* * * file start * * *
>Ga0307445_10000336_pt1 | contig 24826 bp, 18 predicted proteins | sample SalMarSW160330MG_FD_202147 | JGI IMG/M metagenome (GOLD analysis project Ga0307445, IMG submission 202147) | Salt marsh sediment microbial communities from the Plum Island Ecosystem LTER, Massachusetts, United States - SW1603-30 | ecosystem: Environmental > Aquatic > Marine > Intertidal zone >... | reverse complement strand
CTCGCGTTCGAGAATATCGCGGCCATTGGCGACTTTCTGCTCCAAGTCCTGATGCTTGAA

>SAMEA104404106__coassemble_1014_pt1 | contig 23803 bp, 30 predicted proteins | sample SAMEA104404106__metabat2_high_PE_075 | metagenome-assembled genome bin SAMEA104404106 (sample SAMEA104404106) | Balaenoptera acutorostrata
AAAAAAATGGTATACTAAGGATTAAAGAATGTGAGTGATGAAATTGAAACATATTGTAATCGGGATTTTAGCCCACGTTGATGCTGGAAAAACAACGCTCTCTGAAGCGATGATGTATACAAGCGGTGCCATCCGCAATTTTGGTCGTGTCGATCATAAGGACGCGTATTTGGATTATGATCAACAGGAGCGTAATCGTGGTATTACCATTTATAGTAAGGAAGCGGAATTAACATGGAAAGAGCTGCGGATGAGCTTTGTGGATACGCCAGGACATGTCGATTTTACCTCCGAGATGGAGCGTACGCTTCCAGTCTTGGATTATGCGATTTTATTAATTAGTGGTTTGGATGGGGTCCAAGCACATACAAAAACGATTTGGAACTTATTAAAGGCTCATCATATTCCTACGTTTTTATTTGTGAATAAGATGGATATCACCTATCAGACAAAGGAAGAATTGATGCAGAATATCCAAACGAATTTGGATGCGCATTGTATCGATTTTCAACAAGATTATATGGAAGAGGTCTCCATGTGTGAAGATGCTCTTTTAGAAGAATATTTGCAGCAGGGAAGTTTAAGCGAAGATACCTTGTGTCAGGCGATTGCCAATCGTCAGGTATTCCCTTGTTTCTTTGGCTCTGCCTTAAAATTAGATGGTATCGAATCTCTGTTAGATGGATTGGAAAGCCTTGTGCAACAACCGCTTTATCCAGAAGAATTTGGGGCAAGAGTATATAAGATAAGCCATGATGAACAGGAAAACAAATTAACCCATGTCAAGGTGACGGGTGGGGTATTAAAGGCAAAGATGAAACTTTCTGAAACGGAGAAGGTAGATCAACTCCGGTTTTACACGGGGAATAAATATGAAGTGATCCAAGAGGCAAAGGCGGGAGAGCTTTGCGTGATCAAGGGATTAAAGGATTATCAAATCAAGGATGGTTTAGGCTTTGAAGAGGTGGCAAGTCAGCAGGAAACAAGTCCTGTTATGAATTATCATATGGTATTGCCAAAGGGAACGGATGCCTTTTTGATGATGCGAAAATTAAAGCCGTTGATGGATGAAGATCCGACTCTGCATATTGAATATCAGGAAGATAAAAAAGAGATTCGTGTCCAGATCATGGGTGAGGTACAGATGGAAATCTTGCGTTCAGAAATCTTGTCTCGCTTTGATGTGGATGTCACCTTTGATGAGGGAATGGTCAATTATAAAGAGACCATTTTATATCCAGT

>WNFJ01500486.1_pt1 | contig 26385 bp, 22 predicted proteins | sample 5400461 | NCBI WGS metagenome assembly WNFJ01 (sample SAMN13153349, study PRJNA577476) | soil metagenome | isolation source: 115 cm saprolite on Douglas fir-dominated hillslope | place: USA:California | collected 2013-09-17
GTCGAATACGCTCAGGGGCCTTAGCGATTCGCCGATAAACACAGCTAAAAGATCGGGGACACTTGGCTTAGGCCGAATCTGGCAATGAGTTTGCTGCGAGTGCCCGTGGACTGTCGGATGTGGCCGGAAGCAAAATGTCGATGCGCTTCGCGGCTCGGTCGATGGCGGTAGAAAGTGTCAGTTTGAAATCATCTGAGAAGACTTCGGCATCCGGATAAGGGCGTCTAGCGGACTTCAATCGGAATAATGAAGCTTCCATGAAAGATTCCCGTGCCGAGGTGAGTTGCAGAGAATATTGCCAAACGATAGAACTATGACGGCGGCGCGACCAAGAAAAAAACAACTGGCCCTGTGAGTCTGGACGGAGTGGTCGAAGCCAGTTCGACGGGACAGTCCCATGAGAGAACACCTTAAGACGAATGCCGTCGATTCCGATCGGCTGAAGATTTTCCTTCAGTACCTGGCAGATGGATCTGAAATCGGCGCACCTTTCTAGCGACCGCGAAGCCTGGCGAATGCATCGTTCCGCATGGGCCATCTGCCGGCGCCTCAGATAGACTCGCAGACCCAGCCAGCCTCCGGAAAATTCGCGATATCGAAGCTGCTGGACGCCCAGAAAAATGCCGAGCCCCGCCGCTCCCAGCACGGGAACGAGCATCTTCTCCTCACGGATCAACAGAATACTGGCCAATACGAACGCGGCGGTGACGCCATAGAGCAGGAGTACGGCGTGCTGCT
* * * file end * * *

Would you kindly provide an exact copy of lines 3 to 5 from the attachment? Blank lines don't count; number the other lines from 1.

>SAMEA104404106__coassemble_1014_pt1 | contig 23803 bp, 30 predicted proteins | sample SAMEA104404106__metabat2_high_PE_075 | metagenome-assembled genome bin SAMEA104404106 (sample SAMEA104404106) | Balaenoptera acutorostrata
AAAAAAATGGTATACTAAGGATTAAAGAATGTGAGTGATGAAATTGAAACATATTGTAATCGGGATTTTAGCCCACGTTGATGCTGGAAAAACAACGCTCTCTGAAGCGATGATGTATACAAGCGGTGCCATCCGCAATTTTGGTCGTGTCGATCATAAGGACGCGTATTTGGATTATGATCAACAGGAGCGTAATCGTGGTATTACCATTTATAGTAAGGAAGCGGAATTAACATGGAAAGAGCTGCGGATGAGCTTTGTGGATACGCCAGGACATGTCGATTTTACCTCCGAGATGGAGCGTACGCTTCCAGTCTTGGATTATGCGATTTTATTAATTAGTGGTTTGGATGGGGTCCAAGCACATACAAAAACGATTTGGAACTTATTAAAGGCTCATCATATTCCTACGTTTTTATTTGTGAATAAGATGGATATCACCTATCAGACAAAGGAAGAATTGATGCAGAATATCCAAACGAATTTGGATGCGCATTGTATCGATTTTCAACAAGATTATATGGAAGAGGTCTCCATGTGTGAAGATGCTCTTTTAGAAGAATATTTGCAGCAGGGAAGTTTAAGCGAAGATACCTTGTGTCAGGCGATTGCCAATCGTCAGGTATTCCCTTGTTTCTTTGGCTCTGCCTTAAAATTAGATGGTATCGAATCTCTGTTAGATGGATTGGAAAGCCTTGTGCAACAACCGCTTTATCCAGAAGAATTTGGGGCAAGAGTATATAAGATAAGCCATGATGAACAGGAAAACAAATTAACCCATGTCAAGGTGACGGGTGGGGTATTAAAGGCAAAGATGAAACTTTCTGAAACGGAGAAGGTAGATCAACTCCGGTTTTACACGGGGAATAAATATGAAGTGATCCAAGAGGCAAAGGCGGGAGAGCTTTGCGTGATCAAGGGATTAAAGGATTATCAAATCAAGGATGGTTTAGGCTTTGAAGAGGTGGCAAGTCAGCAGGAAACAAGTCCTGTTATGAATTATCATATGGTATTGCCAAAGGGAACGGATGCCTTTTTGATGATGCGAAAATTAAAGCCGTTGATGGATGAAGATCCGACTCTGCATATTGAATATCAGGAAGATAAAAAAGAGATTCGTGTCCAGATCATGGGTGAGGTACAGATGGAAATCTTGCGTTCAGAAATCTTGTCTCGCTTTGATGTGGATGTCACCTTTGATGAGGGAATGGTCAATTATAAAGAGACCATTTTATATCCAGT

>WNFJ01500486.1_pt1 | contig 26385 bp, 22 predicted proteins | sample 5400461 | NCBI WGS metagenome assembly WNFJ01 (sample SAMN13153349, study PRJNA577476) | soil metagenome | isolation source: 115 cm saprolite on Douglas fir-dominated hillslope | place: USA:California | collected 2013-09-17